Danes followed up Little Women with How to Make an American Quilt (1995), which, despite a stellar cast including Anne Bancroft, Alfre Woodard, and the great Jean Simmons, failed to make much of a critical or popular impression. Danes' next project, Jodie Foster's Home for the Holidays, met with a similar fate, but afforded Danes the chance to work with Foster, who became a sort of mentor to the young actress.
After making two more films, which continued Danes' pattern of starring in movies that behaved badly at the box office despite having bankable actors (Jeanne Moreau in the straight-to-video I Love You, I Love You Not (1996) and Michelle Pfeiffer in To Gillian on Her 37th Birthday (1996)), Danes hit it big with Baz Luhrmann's wildly popular William Shakespeare's Romeo + Juliet (1996). Her portrayal of Juliet broke the hearts and opened the tear ducts of many, while her pairing with Hot Young Thing Leonardo DiCaprio undoubtedly caused mass swooning incidents in theatres the world over.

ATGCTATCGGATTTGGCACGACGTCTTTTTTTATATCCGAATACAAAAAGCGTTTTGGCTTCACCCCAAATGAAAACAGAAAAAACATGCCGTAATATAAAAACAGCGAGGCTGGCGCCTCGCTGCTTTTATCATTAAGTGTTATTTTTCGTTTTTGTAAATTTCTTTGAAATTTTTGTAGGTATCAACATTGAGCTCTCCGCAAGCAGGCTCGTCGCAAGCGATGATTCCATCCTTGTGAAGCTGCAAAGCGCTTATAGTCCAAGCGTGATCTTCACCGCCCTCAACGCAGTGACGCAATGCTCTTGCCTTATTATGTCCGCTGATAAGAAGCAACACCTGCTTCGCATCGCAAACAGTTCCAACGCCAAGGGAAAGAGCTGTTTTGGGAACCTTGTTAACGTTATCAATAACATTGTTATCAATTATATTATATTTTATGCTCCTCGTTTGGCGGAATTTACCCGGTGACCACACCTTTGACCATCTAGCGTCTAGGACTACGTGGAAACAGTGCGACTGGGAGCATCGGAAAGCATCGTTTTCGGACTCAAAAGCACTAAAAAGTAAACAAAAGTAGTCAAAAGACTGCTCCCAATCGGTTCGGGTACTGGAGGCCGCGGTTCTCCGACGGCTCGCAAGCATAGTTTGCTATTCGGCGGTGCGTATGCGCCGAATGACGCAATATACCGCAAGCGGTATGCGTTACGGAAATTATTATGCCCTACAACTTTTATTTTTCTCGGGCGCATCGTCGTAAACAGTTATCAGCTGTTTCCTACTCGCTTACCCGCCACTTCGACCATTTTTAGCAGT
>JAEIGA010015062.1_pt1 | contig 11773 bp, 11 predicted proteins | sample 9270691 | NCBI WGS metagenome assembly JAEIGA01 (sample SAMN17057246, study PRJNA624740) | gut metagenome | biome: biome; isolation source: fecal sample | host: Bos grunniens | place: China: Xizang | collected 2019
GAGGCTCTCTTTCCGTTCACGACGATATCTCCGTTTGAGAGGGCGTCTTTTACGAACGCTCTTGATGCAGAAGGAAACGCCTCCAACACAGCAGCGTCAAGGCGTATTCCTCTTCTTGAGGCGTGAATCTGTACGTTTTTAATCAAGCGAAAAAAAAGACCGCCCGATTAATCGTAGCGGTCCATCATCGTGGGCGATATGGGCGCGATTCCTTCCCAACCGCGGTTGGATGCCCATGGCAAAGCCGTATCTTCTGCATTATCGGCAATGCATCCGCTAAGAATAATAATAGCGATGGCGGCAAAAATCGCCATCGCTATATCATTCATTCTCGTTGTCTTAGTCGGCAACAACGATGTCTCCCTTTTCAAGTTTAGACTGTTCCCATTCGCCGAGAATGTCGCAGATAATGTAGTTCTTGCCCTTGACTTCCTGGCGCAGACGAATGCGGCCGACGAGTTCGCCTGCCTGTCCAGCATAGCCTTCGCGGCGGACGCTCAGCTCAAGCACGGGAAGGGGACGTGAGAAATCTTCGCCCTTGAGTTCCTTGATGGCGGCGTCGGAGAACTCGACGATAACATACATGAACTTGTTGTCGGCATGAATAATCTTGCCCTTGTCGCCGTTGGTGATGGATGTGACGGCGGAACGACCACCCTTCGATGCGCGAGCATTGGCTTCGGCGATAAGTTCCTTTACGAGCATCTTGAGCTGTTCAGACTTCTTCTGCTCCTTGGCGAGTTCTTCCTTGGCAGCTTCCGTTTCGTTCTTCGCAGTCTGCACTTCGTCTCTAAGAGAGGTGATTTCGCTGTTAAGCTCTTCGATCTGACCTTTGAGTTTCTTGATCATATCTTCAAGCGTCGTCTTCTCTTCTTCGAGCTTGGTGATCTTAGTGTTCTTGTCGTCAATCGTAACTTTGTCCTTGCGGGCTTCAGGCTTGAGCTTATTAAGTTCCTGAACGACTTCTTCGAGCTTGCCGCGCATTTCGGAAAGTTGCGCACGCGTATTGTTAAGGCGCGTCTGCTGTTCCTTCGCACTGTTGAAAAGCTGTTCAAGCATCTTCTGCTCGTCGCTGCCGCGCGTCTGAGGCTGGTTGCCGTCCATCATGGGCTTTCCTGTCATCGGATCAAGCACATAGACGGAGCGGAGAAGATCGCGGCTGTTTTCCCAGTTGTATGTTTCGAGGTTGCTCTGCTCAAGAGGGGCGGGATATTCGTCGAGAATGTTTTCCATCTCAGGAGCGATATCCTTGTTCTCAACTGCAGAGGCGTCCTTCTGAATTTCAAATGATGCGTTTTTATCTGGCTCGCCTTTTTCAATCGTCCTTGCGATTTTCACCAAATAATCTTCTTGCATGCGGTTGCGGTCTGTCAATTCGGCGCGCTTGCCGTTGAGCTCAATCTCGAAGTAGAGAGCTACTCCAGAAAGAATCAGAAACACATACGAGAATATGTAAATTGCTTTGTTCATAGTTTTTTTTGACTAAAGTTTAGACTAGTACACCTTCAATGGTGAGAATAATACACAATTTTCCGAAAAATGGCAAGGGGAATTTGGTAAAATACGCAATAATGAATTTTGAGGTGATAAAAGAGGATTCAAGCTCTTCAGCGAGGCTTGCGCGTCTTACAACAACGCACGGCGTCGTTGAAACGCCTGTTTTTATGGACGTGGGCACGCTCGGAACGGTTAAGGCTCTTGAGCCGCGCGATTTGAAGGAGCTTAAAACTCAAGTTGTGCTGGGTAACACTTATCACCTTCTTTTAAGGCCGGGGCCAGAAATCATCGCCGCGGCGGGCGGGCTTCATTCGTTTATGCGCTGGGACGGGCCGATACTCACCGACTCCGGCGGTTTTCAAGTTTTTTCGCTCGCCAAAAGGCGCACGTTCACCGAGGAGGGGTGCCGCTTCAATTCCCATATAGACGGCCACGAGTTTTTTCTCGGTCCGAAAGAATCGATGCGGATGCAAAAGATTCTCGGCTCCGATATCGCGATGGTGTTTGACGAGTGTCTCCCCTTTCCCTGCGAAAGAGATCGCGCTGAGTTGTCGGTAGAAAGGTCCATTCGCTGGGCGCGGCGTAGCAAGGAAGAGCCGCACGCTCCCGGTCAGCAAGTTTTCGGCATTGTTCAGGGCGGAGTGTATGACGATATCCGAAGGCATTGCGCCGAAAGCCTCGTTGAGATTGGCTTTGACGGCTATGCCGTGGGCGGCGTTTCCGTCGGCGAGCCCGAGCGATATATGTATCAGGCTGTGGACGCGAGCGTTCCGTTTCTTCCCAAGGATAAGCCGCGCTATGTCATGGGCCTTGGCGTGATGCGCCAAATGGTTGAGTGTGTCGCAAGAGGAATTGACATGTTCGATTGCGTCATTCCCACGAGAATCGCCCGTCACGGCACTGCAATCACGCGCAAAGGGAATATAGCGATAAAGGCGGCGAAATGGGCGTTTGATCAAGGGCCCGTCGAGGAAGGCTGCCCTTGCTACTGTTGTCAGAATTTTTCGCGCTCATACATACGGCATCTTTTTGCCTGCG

The critical and commercial success of the film meant that Danes was soon in great demand, as evidenced by the people she was able to work with over the next couple of years. After Romeo + Juliet, Danes worked with Oliver Stone on the lunatics-in-a-small-desert-town picture U-Turn (1997), a film that caused consternation among critics and at the box office. Danes' turn as Joaquin Phoenix's trashy girlfriend represented a departure from her previous, more innocent roles, something that she embellished upon in both Francis Ford Coppola's The Rainmaker, where she played Andrew Shue's abused wife, and A Polish Wedding (1998), in which she portrayed the rebellious Hala. Neither movie was particularly successful, an unfortunate bit of luck that continued with Danes' next two efforts, Les Miserables (1998) and The Mod Squad (1998), the latter of which, despite the high anticipation surrounding its release, was panned by critics who complained it looked more like a Diesel ad than a movie, and largely ignored by the public.